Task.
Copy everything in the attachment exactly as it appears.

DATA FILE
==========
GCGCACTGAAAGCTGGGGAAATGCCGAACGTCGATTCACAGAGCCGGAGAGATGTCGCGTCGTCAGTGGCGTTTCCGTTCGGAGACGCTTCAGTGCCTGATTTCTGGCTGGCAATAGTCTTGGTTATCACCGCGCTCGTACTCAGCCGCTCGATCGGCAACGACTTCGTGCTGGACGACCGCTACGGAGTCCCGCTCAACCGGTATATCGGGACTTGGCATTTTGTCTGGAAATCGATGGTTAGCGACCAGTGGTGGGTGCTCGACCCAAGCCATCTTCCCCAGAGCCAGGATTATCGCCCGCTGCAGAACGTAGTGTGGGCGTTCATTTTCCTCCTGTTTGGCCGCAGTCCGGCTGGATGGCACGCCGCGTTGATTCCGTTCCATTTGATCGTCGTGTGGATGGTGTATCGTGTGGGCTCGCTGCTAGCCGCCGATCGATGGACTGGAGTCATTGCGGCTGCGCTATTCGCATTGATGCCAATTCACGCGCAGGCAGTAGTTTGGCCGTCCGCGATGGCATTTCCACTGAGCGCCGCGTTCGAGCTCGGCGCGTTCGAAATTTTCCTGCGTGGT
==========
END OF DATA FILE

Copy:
GCGCACTGAAAGCTGGGGAAATGCCGAACGTCGATTCACAGAGCCGGAGAGATGTCGCGTCGTCAGTGGCGTTTCCGTTCGGAGACGCTTCAGTGCCTGATTTCTGGCTGGCAATAGTCTTGGTTATCACCGCGCTCGTACTCAGCCGCTCGATCGGCAACGACTTCGTGCTGGACGACCGCTACGGAGTCCCGCTCAACCGGTATATCGGGACTTGGCATTTTGTCTGGAAATCGATGGTTAGCGACCAGTGGTGGGTGCTCGACCCAAGCCATCTTCCCCAGAGCCAGGATTATCGCCCGCTGCAGAACGTAGTGTGGGCGTTCATTTTCCTCCTGTTTGGCCGCAGTCCGGCTGGATGGCACGCCGCGTTGATTCCGTTCCATTTGATCGTCGTGTGGATGGTGTATCGTGTGGGCTCGCTGCTAGCCGCCGATCGATGGACTGGAGTCATTGCGGCTGCGCTATTCGCATTGATGCCAATTCACGCGCAGGCAGTAGTTTGGCCGTCCGCGATGGCATTTCCACTGAGCGCCGCGTTCGAGCTCGGCGCGTTCGAAATTTTCCTGCGTGGT